Obama’s Guantanamo

100707-F-3431H-011A little more than four years ago, President Obama promised something that he would ultimately not be able to deliver: the closing of Guantanamo Bay.

Riding on the waves of hope and change, Obama campaigned in 2008 on a simple idea: that as the world’s leader, America had a responsibility to use its power wisely and responsibly. “Our power grows through its prudent use; our security emanates from the justness of our cause, the force of our example…” he proclaimed on the west front of the Capitol.

Back in 2009, Guantanamo was considered to be Bush’s invention, and Obama was the outsider, looking in. But now, it is Obama’s Guantanamo, and when the history books finish writing their chapter about him, his failure to close the facility—along with his careless use of predator drones—may be the biggest mistake of his presidency.

Given the seemingly insurmountable politics preventing Guantanamo’s closing, what can President Obama do to mitigate the damage in the meantime?

  1. He can prevent this from happening. If he cannot close the facility itself, he can do every thing in his power to make sure that all proceedings are transparent and recorded. Hidden censors and muted transcripts must end.
  2. He can move to transfer the 55 people who are already cleared for release. The delay is not because it is hard to find states or countries to take the prisoners; rather, the problem is that the Obama administration has not insisted enough on the transfers. It is a national disgrace for people who have gone through our system to be forced to remain there indefinitely.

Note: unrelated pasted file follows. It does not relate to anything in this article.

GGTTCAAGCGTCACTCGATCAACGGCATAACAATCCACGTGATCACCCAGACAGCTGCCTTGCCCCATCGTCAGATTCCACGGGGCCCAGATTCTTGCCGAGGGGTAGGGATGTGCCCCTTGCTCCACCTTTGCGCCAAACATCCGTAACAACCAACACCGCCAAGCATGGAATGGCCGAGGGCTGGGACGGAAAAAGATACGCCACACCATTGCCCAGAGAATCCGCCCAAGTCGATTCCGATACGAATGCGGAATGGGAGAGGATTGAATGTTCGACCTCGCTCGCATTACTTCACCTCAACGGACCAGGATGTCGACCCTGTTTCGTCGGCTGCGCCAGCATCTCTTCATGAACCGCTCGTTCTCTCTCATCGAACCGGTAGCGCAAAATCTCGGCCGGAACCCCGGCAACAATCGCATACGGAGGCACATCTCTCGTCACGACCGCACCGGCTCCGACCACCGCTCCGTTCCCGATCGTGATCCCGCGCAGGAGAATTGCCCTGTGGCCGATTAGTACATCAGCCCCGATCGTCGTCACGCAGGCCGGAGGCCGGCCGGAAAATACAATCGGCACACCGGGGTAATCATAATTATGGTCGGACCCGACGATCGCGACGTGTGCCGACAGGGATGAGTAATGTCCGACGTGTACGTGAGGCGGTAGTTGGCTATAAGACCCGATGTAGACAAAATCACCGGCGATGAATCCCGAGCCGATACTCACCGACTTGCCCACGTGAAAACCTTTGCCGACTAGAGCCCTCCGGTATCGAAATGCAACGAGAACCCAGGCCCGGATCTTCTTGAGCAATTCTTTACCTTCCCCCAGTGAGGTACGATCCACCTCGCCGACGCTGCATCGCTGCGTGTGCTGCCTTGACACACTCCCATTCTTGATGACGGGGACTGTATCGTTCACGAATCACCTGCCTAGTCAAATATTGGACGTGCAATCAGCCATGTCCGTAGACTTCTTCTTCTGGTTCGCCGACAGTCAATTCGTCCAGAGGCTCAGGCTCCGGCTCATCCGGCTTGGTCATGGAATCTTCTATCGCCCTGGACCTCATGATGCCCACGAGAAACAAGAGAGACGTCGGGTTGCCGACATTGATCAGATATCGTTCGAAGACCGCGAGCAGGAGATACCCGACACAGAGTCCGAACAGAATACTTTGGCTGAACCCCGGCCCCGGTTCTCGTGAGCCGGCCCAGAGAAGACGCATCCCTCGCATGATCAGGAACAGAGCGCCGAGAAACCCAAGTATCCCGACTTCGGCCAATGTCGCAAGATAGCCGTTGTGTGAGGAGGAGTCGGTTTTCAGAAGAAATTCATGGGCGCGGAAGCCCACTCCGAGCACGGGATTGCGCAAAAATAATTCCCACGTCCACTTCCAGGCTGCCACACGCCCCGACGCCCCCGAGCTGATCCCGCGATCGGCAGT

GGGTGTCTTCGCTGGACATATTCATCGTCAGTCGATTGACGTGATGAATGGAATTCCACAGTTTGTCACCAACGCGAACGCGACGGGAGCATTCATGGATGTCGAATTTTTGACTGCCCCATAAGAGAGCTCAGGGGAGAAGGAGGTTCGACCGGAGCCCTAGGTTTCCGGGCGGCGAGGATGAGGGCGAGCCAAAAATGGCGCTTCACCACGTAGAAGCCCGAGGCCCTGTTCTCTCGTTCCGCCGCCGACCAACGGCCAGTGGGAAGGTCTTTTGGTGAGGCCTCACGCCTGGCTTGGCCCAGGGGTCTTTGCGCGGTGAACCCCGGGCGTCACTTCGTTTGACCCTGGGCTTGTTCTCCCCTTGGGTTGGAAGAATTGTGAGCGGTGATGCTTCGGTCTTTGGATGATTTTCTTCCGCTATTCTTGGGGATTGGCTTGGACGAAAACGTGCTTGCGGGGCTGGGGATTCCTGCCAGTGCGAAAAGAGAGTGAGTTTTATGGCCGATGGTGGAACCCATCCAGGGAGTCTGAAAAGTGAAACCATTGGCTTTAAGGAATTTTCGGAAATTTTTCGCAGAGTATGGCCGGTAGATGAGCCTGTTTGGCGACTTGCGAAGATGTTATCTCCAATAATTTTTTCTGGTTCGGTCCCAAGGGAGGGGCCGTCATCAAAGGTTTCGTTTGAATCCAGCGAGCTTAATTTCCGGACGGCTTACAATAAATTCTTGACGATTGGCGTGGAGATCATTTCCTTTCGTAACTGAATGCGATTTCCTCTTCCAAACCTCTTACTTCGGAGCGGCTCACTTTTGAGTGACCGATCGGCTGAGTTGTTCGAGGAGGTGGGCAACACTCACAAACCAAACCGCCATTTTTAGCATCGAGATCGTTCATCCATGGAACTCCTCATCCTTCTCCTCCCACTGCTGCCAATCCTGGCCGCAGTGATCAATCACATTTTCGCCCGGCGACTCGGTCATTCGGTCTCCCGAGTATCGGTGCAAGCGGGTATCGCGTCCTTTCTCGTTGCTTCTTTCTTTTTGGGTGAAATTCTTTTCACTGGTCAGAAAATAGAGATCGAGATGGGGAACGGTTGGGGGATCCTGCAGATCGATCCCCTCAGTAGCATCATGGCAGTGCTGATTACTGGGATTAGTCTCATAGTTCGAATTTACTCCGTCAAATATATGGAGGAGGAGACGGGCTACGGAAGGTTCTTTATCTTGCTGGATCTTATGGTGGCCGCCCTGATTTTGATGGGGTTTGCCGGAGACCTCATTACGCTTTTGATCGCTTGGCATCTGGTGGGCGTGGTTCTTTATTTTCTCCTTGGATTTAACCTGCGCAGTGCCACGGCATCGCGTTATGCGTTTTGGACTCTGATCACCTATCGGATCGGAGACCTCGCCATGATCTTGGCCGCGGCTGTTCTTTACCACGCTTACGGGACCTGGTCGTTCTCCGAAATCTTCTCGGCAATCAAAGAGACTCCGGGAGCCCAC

3. Re-nominate a Gitmo envoy. Two days ago, Obama moved Daniel Fried, the Gitmo envoy, to a sanctions coordinator post without replacing him with anyone.
  4. He can raise the level of public discourse on Guantanamo. Understandably, Obama’s political capital is currently being spent on domestic reforms such as immigration and gun control. But later, when his lame duck status begins to creep in, he must take the opportunity raise the discourse on Guantanamo to set the path for the next president to finally make some change. Meanwhile, Obama can continue to combat the myth that Zero Dark Thirty’s perpetuated – that is, that torture works.


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